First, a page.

Obama Signs Bill Permitting Unlocking of Cellphones

President Obama has signed bipartisan legislation that makes it easier for Americans to defect to a new wireless carrier without having to buy a new device.

Through the Unlocking Consumer Choice and Wireless Competition Act, consumers can unlock their cell phones without violating copyright laws, said Sen. Patrick Leahy (D-Vermont), in a statement. The legislation reinstates a 2010 rulemaking and directs the Librarian of Congress to consider whether other wireless devices such as tablet computers should be eligible for unlocking, he said.

“Even though the vast majority of Americans enjoy upgrading to new devices once their contract terms are fulfilled, we recognize that some consumers may want to unlock their devices to move to another carrier,” said Joe Carpenter, vice president of government affairs with CTIA-The Wireless Association, in a statement.

Lawmakers, FCC Chairman Tom Wheeler and consumer advocates hailed the legislation as a win for consumers. The House and Senate unanimously passed the legislation after more than 114,000 Americans petitioned the White House last year for the right to unlock their cell phones, according to Public Knowledge, a consumer group in Washington, D.C.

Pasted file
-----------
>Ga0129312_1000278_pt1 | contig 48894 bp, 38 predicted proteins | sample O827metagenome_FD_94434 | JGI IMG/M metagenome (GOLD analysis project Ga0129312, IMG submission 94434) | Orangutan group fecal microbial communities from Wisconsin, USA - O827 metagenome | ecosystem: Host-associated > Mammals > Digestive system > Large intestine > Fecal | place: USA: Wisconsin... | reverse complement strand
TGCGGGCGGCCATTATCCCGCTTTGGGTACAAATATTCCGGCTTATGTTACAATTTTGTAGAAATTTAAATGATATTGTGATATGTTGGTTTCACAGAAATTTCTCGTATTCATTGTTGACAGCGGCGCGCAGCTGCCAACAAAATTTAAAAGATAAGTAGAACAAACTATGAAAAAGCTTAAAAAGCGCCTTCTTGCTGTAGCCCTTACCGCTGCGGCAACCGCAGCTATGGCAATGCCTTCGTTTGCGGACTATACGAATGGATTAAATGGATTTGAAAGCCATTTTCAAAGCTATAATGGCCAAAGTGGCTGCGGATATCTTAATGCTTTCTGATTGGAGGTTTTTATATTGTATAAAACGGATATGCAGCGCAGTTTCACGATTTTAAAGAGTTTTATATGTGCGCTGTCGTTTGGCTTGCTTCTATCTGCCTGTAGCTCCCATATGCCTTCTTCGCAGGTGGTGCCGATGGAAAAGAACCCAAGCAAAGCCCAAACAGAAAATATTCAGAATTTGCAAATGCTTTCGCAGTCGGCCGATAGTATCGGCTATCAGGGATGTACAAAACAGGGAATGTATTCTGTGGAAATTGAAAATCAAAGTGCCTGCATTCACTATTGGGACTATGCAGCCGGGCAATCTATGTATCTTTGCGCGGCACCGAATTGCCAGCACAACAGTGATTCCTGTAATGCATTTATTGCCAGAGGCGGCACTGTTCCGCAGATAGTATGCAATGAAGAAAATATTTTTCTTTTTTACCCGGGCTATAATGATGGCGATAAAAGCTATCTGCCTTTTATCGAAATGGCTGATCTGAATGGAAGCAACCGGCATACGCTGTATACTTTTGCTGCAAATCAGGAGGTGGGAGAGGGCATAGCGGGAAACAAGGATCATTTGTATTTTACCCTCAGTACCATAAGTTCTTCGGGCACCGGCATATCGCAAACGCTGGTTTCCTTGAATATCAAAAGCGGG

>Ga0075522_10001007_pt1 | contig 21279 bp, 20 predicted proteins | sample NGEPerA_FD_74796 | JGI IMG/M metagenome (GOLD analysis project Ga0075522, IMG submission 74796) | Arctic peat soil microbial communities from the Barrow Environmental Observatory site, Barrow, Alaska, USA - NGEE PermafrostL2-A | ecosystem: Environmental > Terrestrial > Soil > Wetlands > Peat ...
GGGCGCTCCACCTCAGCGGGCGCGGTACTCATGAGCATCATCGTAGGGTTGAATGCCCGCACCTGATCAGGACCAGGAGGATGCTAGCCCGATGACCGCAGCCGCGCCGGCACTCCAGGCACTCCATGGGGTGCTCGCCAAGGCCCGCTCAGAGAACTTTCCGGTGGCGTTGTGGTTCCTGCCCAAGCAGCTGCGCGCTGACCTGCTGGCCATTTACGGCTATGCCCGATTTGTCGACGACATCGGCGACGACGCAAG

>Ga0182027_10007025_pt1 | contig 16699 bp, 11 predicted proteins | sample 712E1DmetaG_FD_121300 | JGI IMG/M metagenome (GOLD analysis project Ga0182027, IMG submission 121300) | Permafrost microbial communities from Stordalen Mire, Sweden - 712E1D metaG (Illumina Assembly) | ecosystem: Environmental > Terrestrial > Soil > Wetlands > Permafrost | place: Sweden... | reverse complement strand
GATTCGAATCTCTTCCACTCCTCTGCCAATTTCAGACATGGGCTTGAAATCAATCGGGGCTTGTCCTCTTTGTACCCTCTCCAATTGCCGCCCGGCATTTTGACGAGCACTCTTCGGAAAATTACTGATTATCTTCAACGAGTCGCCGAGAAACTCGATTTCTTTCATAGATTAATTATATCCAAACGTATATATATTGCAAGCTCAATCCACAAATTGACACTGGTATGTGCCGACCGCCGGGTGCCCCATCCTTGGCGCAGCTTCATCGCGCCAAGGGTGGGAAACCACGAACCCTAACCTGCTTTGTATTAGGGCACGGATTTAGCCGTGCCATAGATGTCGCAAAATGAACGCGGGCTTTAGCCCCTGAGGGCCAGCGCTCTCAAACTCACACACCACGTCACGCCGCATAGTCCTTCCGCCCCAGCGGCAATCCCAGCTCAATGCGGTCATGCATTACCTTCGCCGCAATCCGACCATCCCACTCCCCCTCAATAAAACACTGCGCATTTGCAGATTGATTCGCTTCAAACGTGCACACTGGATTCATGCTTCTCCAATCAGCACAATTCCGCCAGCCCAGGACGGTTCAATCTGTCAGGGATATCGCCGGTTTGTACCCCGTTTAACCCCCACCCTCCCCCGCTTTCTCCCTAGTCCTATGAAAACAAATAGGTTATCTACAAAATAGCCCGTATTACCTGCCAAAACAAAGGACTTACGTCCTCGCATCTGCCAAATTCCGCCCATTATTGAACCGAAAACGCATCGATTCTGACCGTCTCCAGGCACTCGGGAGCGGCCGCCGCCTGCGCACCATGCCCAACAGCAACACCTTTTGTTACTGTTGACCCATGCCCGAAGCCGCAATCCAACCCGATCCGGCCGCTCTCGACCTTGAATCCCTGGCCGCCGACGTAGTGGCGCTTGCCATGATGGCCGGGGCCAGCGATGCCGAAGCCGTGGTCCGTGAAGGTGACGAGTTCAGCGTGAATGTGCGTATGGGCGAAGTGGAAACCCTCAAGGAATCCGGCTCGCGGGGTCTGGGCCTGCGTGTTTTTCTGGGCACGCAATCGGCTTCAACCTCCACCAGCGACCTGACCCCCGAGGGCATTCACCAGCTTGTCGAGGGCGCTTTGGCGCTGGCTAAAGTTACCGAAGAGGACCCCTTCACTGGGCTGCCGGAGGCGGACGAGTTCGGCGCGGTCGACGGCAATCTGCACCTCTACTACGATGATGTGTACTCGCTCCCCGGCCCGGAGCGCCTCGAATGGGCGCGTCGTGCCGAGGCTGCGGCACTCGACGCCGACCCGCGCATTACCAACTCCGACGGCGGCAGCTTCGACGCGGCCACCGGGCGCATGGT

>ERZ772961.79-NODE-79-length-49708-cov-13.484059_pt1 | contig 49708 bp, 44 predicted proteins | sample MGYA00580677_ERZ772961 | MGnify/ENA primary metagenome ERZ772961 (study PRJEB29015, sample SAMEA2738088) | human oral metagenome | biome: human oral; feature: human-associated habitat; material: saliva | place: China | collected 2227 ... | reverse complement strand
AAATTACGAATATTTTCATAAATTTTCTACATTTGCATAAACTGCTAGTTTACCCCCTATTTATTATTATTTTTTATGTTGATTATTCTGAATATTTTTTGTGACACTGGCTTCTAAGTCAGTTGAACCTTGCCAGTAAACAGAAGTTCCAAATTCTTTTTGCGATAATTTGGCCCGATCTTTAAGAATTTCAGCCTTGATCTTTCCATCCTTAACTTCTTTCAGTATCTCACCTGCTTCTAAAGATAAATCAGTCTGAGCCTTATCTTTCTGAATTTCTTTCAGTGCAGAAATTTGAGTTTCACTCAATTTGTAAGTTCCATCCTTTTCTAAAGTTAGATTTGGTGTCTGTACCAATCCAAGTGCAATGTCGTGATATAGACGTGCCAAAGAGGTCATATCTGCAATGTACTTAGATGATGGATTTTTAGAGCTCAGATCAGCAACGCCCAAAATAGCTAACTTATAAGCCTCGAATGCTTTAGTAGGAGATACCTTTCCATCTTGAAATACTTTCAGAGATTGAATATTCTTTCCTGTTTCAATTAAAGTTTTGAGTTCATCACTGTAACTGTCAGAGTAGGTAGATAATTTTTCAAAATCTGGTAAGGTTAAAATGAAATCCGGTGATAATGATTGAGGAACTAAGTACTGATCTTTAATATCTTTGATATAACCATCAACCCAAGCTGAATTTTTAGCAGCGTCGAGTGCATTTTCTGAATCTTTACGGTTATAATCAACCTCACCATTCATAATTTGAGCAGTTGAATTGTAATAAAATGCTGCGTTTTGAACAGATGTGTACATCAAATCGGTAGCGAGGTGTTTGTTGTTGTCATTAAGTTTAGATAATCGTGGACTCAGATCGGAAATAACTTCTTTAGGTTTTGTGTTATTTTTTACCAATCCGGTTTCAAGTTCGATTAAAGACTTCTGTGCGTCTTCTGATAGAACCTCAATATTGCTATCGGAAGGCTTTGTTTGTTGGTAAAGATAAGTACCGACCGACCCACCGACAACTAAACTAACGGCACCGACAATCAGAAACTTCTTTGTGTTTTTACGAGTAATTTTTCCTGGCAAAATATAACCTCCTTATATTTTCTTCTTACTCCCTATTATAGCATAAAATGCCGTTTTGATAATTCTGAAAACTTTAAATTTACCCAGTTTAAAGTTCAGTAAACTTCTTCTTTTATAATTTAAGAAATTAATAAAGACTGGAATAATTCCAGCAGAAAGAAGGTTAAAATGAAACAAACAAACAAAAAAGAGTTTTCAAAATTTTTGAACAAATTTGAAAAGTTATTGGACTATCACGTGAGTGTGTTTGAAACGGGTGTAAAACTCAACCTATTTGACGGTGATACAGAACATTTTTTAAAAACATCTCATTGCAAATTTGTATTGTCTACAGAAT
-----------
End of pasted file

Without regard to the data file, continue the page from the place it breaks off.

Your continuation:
“Consumers expect to be able to use phones they have purchased on any network of their choice, and this bill delivers on that expectation by allowing consumers to break digital locks that artificially tie phones to a single network,” said Laura Moy, staff attorney at Public Knowledge, in a statement. “Although carriers sometimes unlock phones voluntarily, not all carriers will unlock phones, and those who do will not unlock all phones. The new unlocking law ensures that consumers can unlock their phones even when carriers refuse.”

In December 2013, CTIA-The Wireless Association announced that AT&T, Sprint, T-Mobile, U.S. Cellular and Verizon Wireless agreed to adopt principles for the unlocking of wireless phones and tablets. The association cautioned that an unlocked device may not be compatible with another network or the phone may only support certain services such as voice. 

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